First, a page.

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Lack of Manga

See my new icon? Pretty Inu-Yasha. I made it myself 'cause I wanted an IY icon for my posts about manga.

Anyway, went down to the comic book store tonight. Saw my ex-boyfriend Z there, which frequently happens. Z mostly doesn't speak to me anymore, though, so we simply nodded our heads to acknowledge each other's existence without actually speaking any words. I believe he and Shannon also exchanged silent nods. It's all very ... uh ... polite. (To be honest, I sometimes miss Z's friendship, but that ship sailed years ago and ain't comin' back to this port ever again.)

I was disappointed to discover that the comic book store had sold out of every single Inu-Yasha and Ranma 1/2 volume I'd been hoping to buy. 5 different books, and they were sold out of all of them. Grr.

Luckily, the store owner (Rory) was there, and he's a friend of mine. I ended up talking with him a long time, and (at my request) he recommended some other stuff I might like. So I still ended up spending about $60, but I didn't get what I'd specifically planned to buy. Ah well.

Instead I bought something called Blankets, which is written by the same guy who wrote Goodbye, Chunky Rice (which I adored beyond description). Also, the first volume of Usagi Yojimbo, which Rory has been recommending to me for years. Something about a rabbit samurai. Doesn't grab me at first glance, but he's been recommending it so vociferously that I finally caved. Lastly, I bought some silly little manga called Iron Wok Jan!, which is Iron Chef-like.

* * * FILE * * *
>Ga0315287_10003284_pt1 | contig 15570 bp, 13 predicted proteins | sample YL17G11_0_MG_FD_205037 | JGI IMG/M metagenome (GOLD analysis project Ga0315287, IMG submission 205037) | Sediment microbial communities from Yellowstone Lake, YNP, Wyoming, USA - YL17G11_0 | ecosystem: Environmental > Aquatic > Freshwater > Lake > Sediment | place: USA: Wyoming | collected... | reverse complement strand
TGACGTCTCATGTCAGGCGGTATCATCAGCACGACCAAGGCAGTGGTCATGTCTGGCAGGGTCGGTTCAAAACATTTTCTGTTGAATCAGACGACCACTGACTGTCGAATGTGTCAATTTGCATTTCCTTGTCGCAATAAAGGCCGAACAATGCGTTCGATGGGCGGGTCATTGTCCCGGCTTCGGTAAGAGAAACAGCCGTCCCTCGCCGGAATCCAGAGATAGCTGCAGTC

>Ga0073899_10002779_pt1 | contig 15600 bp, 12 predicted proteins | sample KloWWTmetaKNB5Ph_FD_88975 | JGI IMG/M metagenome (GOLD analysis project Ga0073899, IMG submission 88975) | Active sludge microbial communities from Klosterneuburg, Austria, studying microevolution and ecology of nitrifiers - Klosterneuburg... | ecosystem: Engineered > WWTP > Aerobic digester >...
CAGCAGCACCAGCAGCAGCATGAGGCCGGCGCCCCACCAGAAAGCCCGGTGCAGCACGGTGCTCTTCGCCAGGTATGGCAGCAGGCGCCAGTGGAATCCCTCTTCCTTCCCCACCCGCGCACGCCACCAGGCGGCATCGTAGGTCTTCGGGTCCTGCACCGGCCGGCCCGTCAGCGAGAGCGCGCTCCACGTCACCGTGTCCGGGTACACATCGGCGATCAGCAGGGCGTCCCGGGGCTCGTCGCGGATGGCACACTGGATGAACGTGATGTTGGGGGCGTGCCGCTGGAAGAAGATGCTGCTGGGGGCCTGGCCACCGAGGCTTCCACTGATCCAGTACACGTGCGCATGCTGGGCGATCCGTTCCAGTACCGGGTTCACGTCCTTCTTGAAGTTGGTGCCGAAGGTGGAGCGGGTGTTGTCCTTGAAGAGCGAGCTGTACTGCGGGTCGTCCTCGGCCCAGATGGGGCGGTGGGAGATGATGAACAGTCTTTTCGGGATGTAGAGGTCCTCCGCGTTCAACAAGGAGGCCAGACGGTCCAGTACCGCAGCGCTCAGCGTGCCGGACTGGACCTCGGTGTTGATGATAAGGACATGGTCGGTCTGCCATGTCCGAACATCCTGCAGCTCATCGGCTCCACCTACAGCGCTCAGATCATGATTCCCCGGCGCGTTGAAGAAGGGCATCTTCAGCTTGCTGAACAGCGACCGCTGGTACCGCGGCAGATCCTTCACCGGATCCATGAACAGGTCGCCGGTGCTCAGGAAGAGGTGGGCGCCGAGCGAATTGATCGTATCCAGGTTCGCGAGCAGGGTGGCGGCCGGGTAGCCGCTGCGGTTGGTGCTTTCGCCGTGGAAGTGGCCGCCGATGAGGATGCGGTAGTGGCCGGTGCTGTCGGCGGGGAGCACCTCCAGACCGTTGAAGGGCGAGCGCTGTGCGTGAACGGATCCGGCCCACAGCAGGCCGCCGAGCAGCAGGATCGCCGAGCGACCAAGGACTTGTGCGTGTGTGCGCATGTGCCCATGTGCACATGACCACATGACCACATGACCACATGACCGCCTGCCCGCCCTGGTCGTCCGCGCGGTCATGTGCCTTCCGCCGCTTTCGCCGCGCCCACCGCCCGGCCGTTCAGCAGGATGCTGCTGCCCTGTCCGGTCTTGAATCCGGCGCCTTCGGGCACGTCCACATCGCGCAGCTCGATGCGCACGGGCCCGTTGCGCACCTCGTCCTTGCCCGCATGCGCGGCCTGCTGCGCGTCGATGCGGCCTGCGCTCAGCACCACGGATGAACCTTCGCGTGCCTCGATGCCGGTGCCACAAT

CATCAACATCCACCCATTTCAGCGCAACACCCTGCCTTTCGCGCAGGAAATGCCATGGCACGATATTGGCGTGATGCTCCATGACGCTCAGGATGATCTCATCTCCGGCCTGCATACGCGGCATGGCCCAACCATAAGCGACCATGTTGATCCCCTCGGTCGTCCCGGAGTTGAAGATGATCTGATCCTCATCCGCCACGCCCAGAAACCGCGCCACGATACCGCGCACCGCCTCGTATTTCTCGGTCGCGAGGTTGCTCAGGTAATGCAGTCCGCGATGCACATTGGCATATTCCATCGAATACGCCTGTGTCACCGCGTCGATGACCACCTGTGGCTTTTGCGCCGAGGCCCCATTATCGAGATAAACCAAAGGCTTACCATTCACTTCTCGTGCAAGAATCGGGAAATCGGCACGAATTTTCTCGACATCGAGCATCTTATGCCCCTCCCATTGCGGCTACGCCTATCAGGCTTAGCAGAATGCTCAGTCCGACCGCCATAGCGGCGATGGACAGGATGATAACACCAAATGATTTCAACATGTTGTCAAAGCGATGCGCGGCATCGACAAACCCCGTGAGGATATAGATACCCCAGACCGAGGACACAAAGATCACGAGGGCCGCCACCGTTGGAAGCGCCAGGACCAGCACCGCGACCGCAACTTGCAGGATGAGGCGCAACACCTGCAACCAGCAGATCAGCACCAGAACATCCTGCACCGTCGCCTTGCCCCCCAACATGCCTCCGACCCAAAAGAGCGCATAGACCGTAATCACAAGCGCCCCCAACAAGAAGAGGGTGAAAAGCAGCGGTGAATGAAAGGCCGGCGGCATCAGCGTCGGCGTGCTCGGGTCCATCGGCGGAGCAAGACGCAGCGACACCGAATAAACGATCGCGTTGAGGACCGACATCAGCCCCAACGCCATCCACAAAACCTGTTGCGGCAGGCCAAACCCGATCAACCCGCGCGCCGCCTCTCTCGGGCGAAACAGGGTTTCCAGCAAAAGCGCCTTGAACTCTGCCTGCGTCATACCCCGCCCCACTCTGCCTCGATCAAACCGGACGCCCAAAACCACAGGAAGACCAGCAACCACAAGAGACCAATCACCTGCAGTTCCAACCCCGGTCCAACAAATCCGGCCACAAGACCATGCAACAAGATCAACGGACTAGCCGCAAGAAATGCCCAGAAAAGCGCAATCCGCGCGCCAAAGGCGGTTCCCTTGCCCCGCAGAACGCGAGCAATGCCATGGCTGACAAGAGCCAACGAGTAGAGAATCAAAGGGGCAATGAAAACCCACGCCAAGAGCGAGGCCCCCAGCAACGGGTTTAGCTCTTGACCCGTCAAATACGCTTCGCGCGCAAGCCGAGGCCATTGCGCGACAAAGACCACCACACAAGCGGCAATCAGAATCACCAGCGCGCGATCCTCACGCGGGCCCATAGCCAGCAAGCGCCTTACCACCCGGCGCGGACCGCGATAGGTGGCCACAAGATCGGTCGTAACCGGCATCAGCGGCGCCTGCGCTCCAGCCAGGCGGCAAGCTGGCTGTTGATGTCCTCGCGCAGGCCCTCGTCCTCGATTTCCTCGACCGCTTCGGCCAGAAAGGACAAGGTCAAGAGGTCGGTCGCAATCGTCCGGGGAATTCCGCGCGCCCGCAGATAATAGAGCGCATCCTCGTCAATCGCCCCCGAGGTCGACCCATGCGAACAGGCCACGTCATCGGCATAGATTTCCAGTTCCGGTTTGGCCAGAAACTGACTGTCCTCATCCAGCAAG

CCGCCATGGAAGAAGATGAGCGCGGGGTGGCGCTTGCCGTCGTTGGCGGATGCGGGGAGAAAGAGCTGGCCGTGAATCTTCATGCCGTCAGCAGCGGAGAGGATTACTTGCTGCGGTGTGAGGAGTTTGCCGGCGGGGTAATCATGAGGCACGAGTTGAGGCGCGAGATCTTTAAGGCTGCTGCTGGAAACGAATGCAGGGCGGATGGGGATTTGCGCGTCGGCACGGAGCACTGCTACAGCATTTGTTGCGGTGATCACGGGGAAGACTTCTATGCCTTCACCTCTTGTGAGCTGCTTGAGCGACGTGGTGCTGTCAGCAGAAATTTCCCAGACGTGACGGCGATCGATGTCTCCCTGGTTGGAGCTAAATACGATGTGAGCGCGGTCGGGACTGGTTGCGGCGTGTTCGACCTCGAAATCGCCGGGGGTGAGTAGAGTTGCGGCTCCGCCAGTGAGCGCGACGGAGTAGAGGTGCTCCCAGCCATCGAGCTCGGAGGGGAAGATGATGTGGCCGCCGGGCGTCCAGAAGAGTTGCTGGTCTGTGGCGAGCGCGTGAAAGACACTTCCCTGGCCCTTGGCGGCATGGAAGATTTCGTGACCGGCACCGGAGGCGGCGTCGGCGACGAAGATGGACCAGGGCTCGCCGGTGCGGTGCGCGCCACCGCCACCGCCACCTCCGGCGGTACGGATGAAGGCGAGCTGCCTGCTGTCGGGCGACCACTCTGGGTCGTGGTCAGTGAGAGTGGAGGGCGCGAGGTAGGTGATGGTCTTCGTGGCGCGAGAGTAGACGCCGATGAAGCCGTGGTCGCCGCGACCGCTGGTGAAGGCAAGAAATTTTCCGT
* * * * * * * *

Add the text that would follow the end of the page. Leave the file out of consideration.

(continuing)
Looking forward to reading the new stuff ... if I can get my brain in gear. I haven't even been able to get interested in Ranma 1/2 lately, but maybe I'm just needing something new. We'll see.

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( 1 comment — Leave a comment )
rollick
Nov. 6th, 2003 02:46 am (UTC)
I liked "Blankets" a lot. Melancholy and well-written in the same way as "Chunky Rice," though much less simple, and much less pleasantly weird.

And "Usagi Yojimbo" is something of a narrow taste — it's really for people who really like Japanese culture and storytelling, and either like furry protagonists or at least can deal with them. Personally, I really enjoy Stan Sakai's neat, tight little stories and his clear, cartoony art. The series is a favorite of mine, but I don't generally recommend it to other people, because it's such an odd blend of things.
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